Thursday, 9 February 2017

January 2017 Reviews

Captain Corelli's Mandolin
Louis De Bernieres
Vintage 1/6/1991 Paperback
Work book exchange

The second book I've read from De Bernieres, and the style is definitely unique to him, a slew of characters that can make things hard to follow. Nevertheless, this style in the end makes the reader feel like they know the whole town and that is a clever way of pulling us all in.
It is a brilliant read and very easy to get through, with just enough serious events to make it exciting overall and a huge amount of miniature drama to carry the story through.
There is something disappointing in the ending and as time moves on from the bulk time period of the story. It has that same trouble with if someone is relating a true story, the ending always peters out in a trickle.
Still, the realism of the characters' romantic relationships are my favourite of all, There are obstacles, there are mistakes and there are physical and emotional injuries to survive. Those realistic elements are what I look for in books, and it was pulled off well here.
The book is the favourite of at least three people at work and a copy is slowly making its way around the office at the moment as essential reading for the team.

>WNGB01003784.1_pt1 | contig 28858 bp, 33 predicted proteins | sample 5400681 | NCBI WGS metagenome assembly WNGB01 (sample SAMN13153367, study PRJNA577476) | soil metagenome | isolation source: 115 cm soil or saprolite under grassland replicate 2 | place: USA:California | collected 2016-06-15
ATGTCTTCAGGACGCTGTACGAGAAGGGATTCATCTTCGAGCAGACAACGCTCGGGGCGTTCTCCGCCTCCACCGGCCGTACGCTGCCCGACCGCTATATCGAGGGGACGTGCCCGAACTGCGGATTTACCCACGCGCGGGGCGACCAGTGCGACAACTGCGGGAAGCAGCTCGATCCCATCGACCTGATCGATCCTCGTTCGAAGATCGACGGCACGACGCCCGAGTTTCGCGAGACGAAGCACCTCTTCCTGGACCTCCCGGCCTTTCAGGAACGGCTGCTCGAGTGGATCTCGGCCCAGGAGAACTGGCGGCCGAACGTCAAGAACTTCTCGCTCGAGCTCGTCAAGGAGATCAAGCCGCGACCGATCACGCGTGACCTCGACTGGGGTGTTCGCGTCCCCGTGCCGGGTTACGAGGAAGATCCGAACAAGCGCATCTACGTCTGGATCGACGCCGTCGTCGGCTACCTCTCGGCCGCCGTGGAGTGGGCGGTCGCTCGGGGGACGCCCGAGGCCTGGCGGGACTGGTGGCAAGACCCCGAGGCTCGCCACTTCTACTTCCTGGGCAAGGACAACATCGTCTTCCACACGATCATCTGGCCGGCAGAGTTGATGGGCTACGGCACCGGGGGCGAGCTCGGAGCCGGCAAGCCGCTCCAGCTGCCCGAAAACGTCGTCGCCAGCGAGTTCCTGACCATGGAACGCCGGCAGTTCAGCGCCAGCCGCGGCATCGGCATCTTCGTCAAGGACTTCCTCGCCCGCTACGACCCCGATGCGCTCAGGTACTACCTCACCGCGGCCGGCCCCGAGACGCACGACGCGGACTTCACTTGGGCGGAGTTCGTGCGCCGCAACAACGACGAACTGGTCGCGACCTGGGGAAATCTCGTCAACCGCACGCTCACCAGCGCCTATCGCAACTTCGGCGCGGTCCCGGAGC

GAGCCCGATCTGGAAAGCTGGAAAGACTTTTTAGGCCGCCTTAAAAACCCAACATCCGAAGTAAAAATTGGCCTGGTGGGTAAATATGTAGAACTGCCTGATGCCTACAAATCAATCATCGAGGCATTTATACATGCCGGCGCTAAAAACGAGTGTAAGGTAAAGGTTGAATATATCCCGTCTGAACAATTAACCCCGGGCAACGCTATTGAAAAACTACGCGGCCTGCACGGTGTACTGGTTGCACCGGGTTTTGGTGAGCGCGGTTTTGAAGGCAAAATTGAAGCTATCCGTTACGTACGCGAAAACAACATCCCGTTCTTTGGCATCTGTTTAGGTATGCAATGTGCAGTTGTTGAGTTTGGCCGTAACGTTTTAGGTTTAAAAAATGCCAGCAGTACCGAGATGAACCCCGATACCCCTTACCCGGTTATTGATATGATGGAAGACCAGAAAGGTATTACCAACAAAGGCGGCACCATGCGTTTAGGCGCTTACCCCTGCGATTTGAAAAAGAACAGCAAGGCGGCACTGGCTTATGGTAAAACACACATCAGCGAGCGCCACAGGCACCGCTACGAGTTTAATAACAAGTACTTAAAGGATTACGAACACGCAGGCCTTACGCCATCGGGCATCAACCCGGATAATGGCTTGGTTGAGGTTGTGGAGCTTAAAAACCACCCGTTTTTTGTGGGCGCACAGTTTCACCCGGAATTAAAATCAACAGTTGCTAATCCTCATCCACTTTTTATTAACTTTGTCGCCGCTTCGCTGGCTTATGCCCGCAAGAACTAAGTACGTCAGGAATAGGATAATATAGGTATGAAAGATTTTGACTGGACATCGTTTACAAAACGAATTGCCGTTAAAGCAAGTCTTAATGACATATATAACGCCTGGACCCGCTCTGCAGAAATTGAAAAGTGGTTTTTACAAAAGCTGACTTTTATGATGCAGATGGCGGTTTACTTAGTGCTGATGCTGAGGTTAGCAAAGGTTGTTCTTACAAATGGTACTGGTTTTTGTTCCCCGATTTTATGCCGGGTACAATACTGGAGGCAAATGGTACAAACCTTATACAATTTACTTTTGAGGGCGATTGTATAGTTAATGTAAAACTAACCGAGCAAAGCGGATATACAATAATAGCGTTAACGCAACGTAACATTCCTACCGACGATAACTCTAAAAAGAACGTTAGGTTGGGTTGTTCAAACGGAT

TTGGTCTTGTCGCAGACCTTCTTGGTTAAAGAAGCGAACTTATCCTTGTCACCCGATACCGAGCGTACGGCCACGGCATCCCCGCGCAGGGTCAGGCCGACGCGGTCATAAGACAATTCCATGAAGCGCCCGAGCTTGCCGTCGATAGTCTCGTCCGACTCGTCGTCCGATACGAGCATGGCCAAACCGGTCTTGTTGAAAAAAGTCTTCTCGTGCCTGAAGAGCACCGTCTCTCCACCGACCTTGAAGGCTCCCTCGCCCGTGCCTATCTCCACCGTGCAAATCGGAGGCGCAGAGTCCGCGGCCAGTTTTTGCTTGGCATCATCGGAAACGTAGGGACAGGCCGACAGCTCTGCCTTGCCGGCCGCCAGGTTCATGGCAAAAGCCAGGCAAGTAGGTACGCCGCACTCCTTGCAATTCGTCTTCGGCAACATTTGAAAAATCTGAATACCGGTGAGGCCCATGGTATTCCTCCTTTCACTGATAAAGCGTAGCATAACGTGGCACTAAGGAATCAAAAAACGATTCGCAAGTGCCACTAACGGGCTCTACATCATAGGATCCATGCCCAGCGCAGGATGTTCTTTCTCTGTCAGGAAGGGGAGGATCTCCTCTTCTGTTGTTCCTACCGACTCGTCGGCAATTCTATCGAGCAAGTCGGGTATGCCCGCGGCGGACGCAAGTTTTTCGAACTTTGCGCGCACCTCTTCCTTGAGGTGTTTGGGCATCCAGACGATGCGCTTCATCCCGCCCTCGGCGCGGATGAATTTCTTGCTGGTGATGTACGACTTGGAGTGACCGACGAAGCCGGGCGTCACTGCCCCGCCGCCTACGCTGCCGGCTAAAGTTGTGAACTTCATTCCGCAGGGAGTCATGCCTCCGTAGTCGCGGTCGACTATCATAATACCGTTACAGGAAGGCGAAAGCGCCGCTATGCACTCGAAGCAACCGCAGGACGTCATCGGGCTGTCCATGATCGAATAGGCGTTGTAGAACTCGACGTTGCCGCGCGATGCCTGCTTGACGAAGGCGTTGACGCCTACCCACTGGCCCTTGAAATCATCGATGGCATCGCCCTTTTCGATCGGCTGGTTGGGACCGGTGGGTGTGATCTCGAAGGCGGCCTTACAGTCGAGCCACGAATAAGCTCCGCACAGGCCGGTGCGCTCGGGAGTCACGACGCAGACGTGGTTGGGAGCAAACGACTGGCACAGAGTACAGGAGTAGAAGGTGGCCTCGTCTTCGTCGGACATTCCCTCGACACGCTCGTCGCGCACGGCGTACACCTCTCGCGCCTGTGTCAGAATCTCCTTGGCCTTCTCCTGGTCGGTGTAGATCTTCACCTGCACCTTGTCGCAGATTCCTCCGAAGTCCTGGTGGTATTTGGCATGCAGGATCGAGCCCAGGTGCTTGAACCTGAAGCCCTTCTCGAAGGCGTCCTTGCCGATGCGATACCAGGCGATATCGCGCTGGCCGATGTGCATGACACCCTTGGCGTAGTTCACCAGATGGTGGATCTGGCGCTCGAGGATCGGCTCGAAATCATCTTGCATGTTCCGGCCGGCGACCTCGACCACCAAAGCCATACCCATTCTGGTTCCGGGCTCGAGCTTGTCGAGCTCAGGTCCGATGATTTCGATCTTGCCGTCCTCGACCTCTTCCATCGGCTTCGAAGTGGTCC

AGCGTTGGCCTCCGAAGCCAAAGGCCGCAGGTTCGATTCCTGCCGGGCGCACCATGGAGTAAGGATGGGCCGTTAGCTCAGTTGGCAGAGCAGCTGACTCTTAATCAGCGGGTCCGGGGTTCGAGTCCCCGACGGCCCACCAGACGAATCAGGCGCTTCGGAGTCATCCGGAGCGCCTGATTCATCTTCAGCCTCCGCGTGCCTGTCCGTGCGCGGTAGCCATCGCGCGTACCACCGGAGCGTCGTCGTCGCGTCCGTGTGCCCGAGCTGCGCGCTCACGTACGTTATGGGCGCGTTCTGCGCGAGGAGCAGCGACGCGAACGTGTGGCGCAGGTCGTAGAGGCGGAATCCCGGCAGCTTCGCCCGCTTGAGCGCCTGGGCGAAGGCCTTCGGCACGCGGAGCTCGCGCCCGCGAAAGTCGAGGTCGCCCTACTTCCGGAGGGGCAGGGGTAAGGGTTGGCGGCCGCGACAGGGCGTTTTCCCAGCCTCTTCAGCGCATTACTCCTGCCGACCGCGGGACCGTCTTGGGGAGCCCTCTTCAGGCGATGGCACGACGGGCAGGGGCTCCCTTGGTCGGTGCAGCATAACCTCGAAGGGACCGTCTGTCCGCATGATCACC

William Shakespeare
Heinmann 20/11/2000 Paperback
Sister's library

There are so many reasons I enjoyed reading this. Part of that joy was because this was a book from my sister's a level days so included some gem marginalia. But as well as the colourful notes with her classmates, who doesn't love a quick Shakespeare?
How did I not know the story of Othello? I really know know why, but I enjoyed finding out from the original without knowing anything of the story beforehand. The characters, as usual for Bill, are all brilliant, even meek little Emila, who I thought wouldn't feature much at all after her white bread introduction to the story. Iago's trickery and double sided language throughout is hilarious, worrying and thought provoking in equal measure.
I would recommend reading Shakespeare if you don't already, it's not as impenetrable as you might think, particularly with edited editions that have page by page glossaries to help out. Plus it's the kind of thing that is part of culture's collective unconscious and it is never going to go out of style.

Playing With The Grownups
Sophie Dhal
Bloomsbury 5/5/2008 Paperback
Christmas Haul

Roald Dhal's granddaughter did well here, she has a readable style and the voice of her character matures with the story, which I thought was very well done. The story it's self was only a little unsatisfactory by the end (of the timeline), but I think by using snapshots of the future throughout the book, that it was the best possible way to handle that passage of time.
It's a sad chaotic story of the children of a creative and adventurous mother, with the safety of money behind it all. It's self destructive characters are relate able and pitiable.
Definitely one to pass around the office as a utterly respectable read, but nothing for the classics shelf. There's definite amazing writing, but I think the subject didn't really allow space to expand the style.

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